You might think that people are more forgiving of harried working mothers who are a few minutes late. Surprisingly, researchers found that mothers are actually held to higher punctuality and performance standards.

Will Marissa Mayer be held to these higher expectations? I think only time will tell. Naturally, the media will gleefully scrutinize her every move as she tries to turn Yahoo! around. Let’s see if she will be held to the same standards as other male CEOs. My hope is that she will be treated fairly by the media.

Asian American Mothers

Does the motherhood penalty affect Asian American women? Very likely to a similar degree as women of other races. Asian American women have about 2.2 children each, on par with whites. 57% of Asian American women were employed in 2010, similar to other ethnic groups. Putting these two statistics together, we have just as many children, and we work just as much as other women. Finally, according to the US Department of Health and Human Services, 71.4% of women with children under 18 years of age are in the labor force (either employed or looking for work).

Solutions

As you might expect, there are no easy answers or solutions to this workplace bias against mothers. Understanding why this bias exists does not naturally lead to remedies. Education, policy changes, accommodation for mothers? Many solutions have been tried, and many have failed. In an upcoming post, I will survey various solutions, including the excellent work done by organizations such as the Center for WorkLife Law.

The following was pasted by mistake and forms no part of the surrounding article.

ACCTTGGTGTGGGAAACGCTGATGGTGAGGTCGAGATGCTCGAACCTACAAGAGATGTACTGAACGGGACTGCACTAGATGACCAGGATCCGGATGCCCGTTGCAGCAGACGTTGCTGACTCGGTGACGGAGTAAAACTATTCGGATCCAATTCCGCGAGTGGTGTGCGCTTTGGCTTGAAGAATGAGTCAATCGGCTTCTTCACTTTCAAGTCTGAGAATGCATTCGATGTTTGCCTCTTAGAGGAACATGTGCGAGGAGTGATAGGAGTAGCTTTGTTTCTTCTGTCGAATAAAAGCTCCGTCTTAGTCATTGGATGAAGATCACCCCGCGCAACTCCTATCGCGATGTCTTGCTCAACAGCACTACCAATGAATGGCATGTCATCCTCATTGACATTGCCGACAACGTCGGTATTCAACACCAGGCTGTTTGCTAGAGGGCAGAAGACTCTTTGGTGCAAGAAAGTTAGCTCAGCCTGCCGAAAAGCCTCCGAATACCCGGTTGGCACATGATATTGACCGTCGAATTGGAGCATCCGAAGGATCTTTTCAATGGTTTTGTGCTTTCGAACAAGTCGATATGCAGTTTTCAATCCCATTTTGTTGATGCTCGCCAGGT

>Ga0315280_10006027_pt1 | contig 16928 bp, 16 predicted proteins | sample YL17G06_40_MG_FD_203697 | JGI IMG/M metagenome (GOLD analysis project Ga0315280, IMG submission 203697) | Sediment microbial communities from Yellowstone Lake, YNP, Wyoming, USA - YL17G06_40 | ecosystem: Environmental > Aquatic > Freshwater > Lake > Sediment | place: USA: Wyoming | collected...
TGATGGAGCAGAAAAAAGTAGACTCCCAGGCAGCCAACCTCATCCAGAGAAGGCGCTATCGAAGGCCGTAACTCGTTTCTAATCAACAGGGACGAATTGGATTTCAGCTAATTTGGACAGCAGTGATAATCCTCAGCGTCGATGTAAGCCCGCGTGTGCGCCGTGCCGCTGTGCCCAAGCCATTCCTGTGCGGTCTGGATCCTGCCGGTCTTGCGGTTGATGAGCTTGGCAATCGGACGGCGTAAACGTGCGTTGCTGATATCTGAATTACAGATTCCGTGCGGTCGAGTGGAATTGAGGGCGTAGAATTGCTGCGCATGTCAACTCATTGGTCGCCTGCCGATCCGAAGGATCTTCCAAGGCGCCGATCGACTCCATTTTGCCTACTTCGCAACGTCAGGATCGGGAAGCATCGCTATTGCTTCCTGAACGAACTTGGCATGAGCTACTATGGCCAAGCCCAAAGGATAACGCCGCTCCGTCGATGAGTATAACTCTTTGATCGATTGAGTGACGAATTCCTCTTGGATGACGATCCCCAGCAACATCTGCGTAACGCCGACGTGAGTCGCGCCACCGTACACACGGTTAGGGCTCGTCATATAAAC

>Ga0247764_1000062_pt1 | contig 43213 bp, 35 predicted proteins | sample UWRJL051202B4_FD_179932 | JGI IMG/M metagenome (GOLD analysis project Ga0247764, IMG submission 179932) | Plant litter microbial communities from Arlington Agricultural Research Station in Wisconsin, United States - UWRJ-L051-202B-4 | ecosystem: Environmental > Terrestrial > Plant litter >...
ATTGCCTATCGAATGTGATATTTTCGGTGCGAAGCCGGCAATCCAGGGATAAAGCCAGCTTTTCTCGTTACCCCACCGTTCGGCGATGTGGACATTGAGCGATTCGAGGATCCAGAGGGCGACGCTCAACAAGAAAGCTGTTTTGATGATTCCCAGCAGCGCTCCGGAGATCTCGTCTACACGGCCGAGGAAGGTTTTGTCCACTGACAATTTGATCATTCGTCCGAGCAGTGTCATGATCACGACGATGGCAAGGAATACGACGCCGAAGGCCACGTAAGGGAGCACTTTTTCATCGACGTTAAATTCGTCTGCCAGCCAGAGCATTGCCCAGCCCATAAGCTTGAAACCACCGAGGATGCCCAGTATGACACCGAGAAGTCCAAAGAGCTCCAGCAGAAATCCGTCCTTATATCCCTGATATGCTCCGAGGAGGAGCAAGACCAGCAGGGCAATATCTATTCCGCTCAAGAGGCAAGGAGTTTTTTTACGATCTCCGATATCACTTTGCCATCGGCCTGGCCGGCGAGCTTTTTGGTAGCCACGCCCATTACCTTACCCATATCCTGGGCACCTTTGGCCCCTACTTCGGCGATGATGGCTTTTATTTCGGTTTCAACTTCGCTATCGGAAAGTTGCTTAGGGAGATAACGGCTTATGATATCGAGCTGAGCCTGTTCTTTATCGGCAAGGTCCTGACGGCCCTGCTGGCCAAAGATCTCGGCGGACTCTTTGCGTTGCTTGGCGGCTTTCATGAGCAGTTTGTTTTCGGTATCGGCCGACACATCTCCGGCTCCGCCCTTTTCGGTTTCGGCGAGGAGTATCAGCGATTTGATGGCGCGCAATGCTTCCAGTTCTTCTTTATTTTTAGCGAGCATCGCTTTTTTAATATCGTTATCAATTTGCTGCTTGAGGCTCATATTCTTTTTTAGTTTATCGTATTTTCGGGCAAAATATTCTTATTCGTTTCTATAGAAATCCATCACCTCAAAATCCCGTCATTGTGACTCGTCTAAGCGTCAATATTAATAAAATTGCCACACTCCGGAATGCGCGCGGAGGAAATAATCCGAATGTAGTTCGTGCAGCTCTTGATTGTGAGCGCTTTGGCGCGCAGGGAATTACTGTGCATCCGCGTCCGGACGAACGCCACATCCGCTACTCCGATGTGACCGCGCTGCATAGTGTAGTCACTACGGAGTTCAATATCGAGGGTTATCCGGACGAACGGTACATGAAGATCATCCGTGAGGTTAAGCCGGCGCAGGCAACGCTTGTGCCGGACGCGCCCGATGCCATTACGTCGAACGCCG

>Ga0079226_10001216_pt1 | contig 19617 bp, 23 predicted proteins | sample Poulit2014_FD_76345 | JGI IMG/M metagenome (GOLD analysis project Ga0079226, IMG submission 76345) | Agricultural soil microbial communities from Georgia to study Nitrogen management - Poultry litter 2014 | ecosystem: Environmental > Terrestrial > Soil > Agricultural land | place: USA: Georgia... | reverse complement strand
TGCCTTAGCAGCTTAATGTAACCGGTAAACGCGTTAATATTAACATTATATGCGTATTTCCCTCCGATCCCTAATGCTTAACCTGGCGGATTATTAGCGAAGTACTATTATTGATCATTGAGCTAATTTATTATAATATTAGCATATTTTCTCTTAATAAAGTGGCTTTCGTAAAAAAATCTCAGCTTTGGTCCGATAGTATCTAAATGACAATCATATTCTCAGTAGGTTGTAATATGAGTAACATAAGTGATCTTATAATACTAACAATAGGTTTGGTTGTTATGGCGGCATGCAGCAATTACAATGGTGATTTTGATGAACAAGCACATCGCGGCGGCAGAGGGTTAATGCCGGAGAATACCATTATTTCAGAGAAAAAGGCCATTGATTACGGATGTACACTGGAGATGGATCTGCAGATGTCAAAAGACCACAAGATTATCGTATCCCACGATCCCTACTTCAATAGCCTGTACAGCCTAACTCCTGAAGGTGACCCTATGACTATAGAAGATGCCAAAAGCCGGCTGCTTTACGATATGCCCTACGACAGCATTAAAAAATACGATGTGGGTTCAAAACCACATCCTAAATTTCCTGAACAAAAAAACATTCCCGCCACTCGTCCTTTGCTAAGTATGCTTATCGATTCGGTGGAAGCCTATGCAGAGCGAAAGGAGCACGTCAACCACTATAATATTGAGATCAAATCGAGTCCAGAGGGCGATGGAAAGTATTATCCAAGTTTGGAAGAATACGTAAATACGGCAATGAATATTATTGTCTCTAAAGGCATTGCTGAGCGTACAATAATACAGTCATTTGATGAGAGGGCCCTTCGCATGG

What have been your experiences as a mother in the workplace?

 

About Debbie Grage

Debbie Grage
Debbie is an ALIST founder and Career Section Editor. She holds an MBA from the Stanford Graduate School of Business. Her past community roles have included serving as CFO of the Asian Society at the Stanford GSB, and as a board member with the Association of Women MBA (SF). Debbie is also founder of the MenMuu Leadership Institute and specializes in helping professionals who want to manage their careers proactively. Her career blog can be found at www.MenMuu.com.
  • ChuanTsay

    I’m not a working mother, but because of family obligations, I can totally relate to some of the difficulties that you mentioned. The social ladder is hard to climb at work and each second of the workday is spent being productive so that I can stay up to speed with others who get a full 7 days.

    I think online channels can help make up for some missed social situations. I’ve tried joining Fantasy Football leagues to keep up with office conversations in the past, but that takes a lot of time. Might be a good one for moms who follow football and can also be a good activity with the kids.

    I think perception also plays a big role. Do you want to come off as the working mother who can’t juggle too many things? Or the leader who also happens to be a proud mother who the rest of the office says “Wow. She’s incredible. How’s does she accomplish all that while raising beautiful kids?” For me, it’s between “he doesn’t want to go the extra mile and be friends with everyone” or “he’s very focused and can still take care of things outside of work.” Mothers have it very hard and I think it’s up to the company to be mindful as well.

  • dgrage

    I agree with you, Chuan. Work life balance is not just a “woman’s problem”. Men value time with their family as much as women. Ironically, the mobile devices that give us freedom away from the desk have actually tied us more to our jobs – day and night.